The relationship between Vietnam and China is and essentially always has been very complex and nuanced. China is their big and powerful neighbor to the North, and it is and always has been both a trading partner to them and a source of threat to them as well – and generally simultaneously. China has always viewed Vietnam as a weaker, lesser state that is and should be subservient to it in any relationship. It is no accident that as I write this, one of Vietnam’s biggest sources of international concern is China’s recent and still ongoing campaign to take effective ownership control over the East and the South China Seas, and as a specific case in point of that over island territories explicitly claimed by Vietnam as being long-held parts of their sovereign national territory. But Vietnam is a communist country and so is China, and both operate single communist political party systems to prove it. So (largely if not essentially entirely) Chinese government, state-run businesses have bid on a wide range of development projects in Vietnam and way too many of these contractual agreements have proven problematical than should be considered acceptable, but they are still being awarded these contracts to build.

I find myself thinking of a specific project that I saw several times while in Vietnam as I write this: a new north-south rail line that holds promise for tremendously enhancing capacity to ship both raw materials and finished goods. And I find myself thinking of a huge railroad bridge that would be completed as a crucially important element of that project: a bridge that as of this writing has rail lines leading up to it on one side, and that simply stops about 90 percent of the way across the waterway it is supposed to span. There is a short path of prepared rail bed on the far, unfinished side and then that stops too. And the Chinese business that agreed to contractual terms on this project and both for what was to be done and when, and for what compensation they would receive for this work has resisted any technology transfer initiatives into Vietnam, even as China as a government policy insists on technology transfer into China when any foreign business seeks to do work in China. And this business keeps demanding further payments and increased overall fees if they are to bring any of this work to completion, and with all work that is to be done halted pending acquiesce on the part of Vietnam – which is a poor country and one that cannot afford massive and seemingly open-ended cost overruns here.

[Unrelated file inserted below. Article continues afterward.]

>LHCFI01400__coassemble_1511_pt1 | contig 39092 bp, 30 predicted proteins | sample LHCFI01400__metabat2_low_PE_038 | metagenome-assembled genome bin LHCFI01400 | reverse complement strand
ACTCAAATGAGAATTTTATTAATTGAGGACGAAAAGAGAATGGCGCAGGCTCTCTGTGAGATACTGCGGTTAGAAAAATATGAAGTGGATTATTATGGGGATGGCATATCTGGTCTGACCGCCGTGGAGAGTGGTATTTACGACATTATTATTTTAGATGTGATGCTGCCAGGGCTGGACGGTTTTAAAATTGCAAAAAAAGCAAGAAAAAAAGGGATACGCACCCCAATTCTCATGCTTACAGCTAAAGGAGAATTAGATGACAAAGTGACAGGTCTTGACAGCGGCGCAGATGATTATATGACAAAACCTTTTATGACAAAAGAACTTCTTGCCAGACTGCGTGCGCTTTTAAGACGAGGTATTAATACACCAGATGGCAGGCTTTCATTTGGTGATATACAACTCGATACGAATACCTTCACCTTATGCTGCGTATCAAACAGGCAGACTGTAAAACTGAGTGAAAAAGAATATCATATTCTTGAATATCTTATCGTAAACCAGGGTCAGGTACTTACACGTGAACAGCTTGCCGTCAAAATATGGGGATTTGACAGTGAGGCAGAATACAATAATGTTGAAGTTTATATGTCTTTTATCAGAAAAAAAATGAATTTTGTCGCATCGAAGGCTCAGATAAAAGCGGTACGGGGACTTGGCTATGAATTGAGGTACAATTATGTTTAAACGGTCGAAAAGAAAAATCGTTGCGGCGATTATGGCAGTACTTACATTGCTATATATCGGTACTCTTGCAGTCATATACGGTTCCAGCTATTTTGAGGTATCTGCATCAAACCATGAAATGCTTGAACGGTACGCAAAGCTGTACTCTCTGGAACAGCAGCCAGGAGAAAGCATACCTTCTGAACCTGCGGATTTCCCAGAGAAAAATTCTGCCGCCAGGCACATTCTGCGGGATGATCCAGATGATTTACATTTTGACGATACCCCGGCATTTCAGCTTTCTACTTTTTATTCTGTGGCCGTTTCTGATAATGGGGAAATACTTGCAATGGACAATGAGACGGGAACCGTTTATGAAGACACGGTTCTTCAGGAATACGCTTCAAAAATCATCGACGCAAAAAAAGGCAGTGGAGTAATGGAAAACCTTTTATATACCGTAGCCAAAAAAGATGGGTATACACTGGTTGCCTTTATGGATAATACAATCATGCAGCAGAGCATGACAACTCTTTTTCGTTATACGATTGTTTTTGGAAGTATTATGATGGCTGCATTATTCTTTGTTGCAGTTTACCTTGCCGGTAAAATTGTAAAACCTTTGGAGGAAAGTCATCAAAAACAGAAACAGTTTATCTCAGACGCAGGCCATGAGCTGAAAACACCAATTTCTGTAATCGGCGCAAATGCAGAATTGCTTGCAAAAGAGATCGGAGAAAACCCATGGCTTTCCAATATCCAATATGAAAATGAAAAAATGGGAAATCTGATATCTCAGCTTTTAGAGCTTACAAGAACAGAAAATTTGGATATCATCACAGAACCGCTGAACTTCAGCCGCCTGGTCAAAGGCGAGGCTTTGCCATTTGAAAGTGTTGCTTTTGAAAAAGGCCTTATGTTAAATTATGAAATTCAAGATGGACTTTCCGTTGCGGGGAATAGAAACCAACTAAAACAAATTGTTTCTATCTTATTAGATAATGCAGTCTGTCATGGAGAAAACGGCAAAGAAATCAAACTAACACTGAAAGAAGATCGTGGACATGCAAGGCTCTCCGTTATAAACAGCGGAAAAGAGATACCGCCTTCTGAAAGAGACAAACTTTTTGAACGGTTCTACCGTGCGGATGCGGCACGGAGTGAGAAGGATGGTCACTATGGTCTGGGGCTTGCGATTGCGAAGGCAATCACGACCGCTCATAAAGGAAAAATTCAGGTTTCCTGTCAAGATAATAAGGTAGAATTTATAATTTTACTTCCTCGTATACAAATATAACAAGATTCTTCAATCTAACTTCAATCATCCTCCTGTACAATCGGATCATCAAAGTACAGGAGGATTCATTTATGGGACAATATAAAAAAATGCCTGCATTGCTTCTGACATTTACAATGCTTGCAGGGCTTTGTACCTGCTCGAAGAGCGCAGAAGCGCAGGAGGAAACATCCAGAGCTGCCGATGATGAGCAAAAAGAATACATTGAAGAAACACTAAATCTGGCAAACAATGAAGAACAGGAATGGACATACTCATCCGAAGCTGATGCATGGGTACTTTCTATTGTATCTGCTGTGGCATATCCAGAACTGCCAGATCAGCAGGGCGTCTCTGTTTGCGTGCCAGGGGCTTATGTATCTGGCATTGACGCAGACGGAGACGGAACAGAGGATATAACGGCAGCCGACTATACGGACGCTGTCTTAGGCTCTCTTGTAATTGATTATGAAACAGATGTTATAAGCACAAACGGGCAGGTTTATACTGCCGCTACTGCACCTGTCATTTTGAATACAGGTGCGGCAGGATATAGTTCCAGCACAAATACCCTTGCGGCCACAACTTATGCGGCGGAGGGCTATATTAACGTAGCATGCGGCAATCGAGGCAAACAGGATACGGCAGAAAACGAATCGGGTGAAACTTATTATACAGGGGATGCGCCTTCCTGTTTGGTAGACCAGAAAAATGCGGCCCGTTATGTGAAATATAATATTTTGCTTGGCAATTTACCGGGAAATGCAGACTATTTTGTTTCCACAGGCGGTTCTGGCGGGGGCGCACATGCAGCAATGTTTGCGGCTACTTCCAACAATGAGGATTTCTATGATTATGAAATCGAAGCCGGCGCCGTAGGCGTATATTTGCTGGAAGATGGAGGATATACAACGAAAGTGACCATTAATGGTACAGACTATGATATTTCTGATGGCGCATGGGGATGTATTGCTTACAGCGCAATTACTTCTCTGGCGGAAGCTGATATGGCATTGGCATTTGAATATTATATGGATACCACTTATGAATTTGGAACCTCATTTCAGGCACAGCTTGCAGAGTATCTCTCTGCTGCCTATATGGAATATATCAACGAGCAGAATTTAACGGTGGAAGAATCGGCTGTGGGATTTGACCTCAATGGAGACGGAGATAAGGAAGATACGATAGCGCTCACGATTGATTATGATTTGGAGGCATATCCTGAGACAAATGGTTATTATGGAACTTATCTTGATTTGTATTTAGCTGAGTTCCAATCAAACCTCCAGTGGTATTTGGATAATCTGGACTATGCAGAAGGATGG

Vietnam’s communist party loyalist and true believer government managers, on their side of this, very clearly interpreted their understanding of a centrally planned economy to include an understanding that as a communist country, they should preferentially do business with other communist countries – and with their big neighbor China that they need to keep happy anyway, in particular. So this situation, at least up to now and through most any immediately foreseeable future just continues.

I am going to continue this discussion in a next series installment with a goal of at least briefly discussing all three of the areas of infrastructure development that I have cited here. And then I will more fully turn to the third and final area of discussion that I initially listed at the beginning of this series: putting Vietnam and their efforts at implementing đổi mới into an explicit international context, and for the issues of both of the first two to-address points for this series. I have in effect already begun that here, but I will have more to add too, noting here that I will add a few more details and observations there, to my just-cited railroad systems development project. Meanwhile, you can find this and related postings and series at the UN-GAID directory.